More than 2,000 children have been separated from their parents at the Mexico-U.S. border in recent weeks. Housed in tent camps, converted warehouses, and other shelters, many had no idea when they would see their parents again. Some have been sent many states away, and some are in foster care.
The Trump Administration announced it will end the enforced separation by detaining families together, but experts say that is not likely to eliminate the enduring health impacts.
The American Academy of Pediatrics issued a statement concluding that "highly stressful experiences ... can cause irreparable harm to lifelong development by disrupting a child's brain architecture."
The president of the AAP, Dr. Colleen Kraft, explored these issues in a session held at the 2018 Aspen Ideas Festival in Colorado. In April, she visited one of the "Tender Care Shelters" that was run by the Office of Refugee Resettlement at the Texas-Mexico border.
Speaking of a staff person who was directed by official policy not to hold or comfort a child, Dr. Kraft said "the look of helplessness on her face matched the look of horror and terror on the faces of these little toddlers." She went on to explain the physiology of stress. The kids have stress hormone damage, and "a fight or flight" mentality ... which leads to developmental delay, and maladaptive behavior.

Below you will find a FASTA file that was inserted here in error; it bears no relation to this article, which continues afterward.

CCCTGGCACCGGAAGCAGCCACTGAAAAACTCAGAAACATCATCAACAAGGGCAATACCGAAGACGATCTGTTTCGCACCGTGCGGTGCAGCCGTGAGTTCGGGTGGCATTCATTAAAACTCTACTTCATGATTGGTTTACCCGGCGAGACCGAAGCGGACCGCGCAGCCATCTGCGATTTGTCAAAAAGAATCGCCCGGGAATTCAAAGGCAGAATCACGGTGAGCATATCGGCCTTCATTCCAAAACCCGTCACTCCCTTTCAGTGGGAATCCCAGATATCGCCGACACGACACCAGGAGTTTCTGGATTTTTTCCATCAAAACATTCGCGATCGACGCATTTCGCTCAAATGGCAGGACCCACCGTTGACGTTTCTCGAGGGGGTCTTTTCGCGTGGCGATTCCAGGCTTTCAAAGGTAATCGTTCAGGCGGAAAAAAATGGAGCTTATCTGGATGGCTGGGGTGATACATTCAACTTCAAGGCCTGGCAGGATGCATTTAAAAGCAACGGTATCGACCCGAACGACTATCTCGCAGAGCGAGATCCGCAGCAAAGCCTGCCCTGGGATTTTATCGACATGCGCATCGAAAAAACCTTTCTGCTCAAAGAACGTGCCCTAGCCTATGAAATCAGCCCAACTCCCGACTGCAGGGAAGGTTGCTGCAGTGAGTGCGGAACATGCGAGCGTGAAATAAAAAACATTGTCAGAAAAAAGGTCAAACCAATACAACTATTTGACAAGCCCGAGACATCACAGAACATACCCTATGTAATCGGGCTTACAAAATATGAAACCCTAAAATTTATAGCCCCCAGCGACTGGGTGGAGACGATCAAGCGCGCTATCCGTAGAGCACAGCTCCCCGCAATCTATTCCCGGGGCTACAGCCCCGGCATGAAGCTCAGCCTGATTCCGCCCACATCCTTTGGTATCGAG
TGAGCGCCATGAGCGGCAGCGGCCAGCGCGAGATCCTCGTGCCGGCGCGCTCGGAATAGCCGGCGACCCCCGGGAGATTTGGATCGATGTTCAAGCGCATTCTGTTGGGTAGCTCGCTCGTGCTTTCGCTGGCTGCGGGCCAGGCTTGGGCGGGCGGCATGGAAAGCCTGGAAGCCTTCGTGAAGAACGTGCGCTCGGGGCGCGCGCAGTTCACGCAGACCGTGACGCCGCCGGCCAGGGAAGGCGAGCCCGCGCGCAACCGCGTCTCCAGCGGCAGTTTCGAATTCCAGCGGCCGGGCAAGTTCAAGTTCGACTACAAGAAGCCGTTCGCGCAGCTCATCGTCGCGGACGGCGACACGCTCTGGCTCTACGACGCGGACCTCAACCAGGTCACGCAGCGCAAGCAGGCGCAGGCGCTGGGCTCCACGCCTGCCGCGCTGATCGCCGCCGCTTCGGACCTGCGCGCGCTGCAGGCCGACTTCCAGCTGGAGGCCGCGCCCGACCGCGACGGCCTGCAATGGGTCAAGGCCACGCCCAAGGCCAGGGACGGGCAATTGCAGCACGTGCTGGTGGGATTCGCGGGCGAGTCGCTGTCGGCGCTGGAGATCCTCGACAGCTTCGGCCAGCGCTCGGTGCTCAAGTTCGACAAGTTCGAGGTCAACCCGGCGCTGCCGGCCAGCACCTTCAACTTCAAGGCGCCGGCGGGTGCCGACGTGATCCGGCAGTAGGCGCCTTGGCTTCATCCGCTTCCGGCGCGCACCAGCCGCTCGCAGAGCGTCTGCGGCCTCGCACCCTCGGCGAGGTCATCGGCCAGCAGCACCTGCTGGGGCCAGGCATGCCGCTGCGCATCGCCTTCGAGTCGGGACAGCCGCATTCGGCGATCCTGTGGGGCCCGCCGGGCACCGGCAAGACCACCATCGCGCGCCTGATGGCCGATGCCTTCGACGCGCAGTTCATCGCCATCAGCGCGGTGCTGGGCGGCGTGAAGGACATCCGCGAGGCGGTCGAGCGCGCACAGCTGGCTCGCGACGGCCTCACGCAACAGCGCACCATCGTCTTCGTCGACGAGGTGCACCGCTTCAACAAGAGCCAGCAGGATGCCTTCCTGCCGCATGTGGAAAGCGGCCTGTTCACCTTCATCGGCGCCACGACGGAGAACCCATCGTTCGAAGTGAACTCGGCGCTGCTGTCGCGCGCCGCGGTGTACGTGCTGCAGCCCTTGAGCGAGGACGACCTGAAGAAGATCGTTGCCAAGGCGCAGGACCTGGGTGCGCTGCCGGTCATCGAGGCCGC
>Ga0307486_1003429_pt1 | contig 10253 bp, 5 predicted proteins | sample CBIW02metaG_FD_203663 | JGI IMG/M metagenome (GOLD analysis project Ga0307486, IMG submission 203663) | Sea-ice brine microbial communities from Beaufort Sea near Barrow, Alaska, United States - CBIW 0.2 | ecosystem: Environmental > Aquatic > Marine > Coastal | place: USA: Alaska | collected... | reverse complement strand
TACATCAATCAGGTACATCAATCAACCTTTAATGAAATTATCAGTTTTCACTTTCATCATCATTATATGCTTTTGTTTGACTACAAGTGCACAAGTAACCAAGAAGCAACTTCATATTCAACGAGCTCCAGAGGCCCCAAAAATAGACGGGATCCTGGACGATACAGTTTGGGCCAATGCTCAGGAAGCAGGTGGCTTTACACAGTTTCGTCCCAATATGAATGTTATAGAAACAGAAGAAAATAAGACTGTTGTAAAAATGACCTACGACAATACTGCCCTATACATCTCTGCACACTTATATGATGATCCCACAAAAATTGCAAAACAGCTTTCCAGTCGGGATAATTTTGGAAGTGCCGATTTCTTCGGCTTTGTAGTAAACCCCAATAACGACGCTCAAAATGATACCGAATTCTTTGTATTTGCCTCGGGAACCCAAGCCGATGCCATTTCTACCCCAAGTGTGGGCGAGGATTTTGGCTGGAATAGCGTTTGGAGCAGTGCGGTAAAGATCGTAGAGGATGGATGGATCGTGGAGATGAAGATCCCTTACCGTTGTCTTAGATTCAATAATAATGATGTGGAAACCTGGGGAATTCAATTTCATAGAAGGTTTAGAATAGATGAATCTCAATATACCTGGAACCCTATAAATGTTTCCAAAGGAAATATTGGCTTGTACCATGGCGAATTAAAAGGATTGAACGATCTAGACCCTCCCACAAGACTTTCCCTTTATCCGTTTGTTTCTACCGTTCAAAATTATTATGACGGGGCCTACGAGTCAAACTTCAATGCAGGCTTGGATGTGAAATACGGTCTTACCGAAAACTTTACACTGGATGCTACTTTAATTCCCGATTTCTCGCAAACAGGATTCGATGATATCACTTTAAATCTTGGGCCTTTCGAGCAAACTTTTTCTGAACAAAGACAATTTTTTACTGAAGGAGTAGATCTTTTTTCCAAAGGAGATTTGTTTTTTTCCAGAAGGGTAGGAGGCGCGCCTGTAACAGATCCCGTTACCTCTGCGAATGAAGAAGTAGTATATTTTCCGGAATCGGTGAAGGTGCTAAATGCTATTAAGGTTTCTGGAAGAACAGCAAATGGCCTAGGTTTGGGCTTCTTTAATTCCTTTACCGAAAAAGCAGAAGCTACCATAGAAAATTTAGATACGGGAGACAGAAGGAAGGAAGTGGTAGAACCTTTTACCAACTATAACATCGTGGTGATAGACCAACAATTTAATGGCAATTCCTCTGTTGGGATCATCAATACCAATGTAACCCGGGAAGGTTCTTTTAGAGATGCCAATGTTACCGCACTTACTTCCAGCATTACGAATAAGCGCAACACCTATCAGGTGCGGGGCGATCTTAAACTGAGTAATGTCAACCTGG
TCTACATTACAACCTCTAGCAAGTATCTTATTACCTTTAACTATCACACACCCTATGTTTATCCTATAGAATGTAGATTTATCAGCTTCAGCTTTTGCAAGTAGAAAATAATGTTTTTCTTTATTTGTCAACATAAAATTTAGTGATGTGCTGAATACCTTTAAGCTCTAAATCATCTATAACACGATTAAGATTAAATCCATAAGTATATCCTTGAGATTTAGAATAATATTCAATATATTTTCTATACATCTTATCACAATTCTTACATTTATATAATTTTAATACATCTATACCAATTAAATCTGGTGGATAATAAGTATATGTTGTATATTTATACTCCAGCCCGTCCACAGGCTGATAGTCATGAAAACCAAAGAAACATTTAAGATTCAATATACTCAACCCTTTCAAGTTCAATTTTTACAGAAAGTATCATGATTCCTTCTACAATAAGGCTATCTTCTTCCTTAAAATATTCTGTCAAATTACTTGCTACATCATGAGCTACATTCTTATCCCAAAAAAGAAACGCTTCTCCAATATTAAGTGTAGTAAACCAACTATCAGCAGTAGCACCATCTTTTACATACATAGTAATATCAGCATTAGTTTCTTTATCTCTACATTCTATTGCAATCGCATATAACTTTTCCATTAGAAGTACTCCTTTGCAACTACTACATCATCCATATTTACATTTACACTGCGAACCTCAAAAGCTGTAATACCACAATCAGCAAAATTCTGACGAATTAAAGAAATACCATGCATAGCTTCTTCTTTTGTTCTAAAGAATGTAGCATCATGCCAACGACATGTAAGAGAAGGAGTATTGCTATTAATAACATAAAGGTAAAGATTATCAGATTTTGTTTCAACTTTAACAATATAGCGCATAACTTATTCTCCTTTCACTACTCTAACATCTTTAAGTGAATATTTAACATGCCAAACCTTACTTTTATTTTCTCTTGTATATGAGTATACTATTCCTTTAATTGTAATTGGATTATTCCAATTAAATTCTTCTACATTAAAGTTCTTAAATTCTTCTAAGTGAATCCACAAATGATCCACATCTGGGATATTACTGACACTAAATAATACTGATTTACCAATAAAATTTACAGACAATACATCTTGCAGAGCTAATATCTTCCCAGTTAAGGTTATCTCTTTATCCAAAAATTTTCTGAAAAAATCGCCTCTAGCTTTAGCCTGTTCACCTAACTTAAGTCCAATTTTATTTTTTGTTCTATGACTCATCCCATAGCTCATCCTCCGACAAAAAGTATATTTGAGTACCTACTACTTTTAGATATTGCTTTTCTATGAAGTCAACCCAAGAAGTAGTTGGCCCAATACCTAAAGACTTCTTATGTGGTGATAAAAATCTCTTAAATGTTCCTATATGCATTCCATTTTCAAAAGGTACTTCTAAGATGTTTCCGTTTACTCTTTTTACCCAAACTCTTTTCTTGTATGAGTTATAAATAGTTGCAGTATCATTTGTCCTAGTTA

With normal brain architecture, she said, "you will keep the ability to read, the ability to write, the ability to love and learn." With these kids, "the strong connections with fear and anxiety and pain and hurt are the ones that stay, and the ability to learn new things, the ability to read, will he pruned away."
Joining her was clinical social worker Ann Thomas, president of The Children's Place in Kansas City, Missouri, which works with traumatized children. Thomas said the challenges are truly immense, but children are resilient and their brains can be rewired.
They spoke about the enduring biological and psychological consequences of the trauma facing the young migrants.
The moderator was Jackie Judd, a longtime journalist for NPR, PBS and ABC. She spent a decade at the Kaiser Family Foundation focusing on health policy communications.
To listen to their discussion, click the audio player above.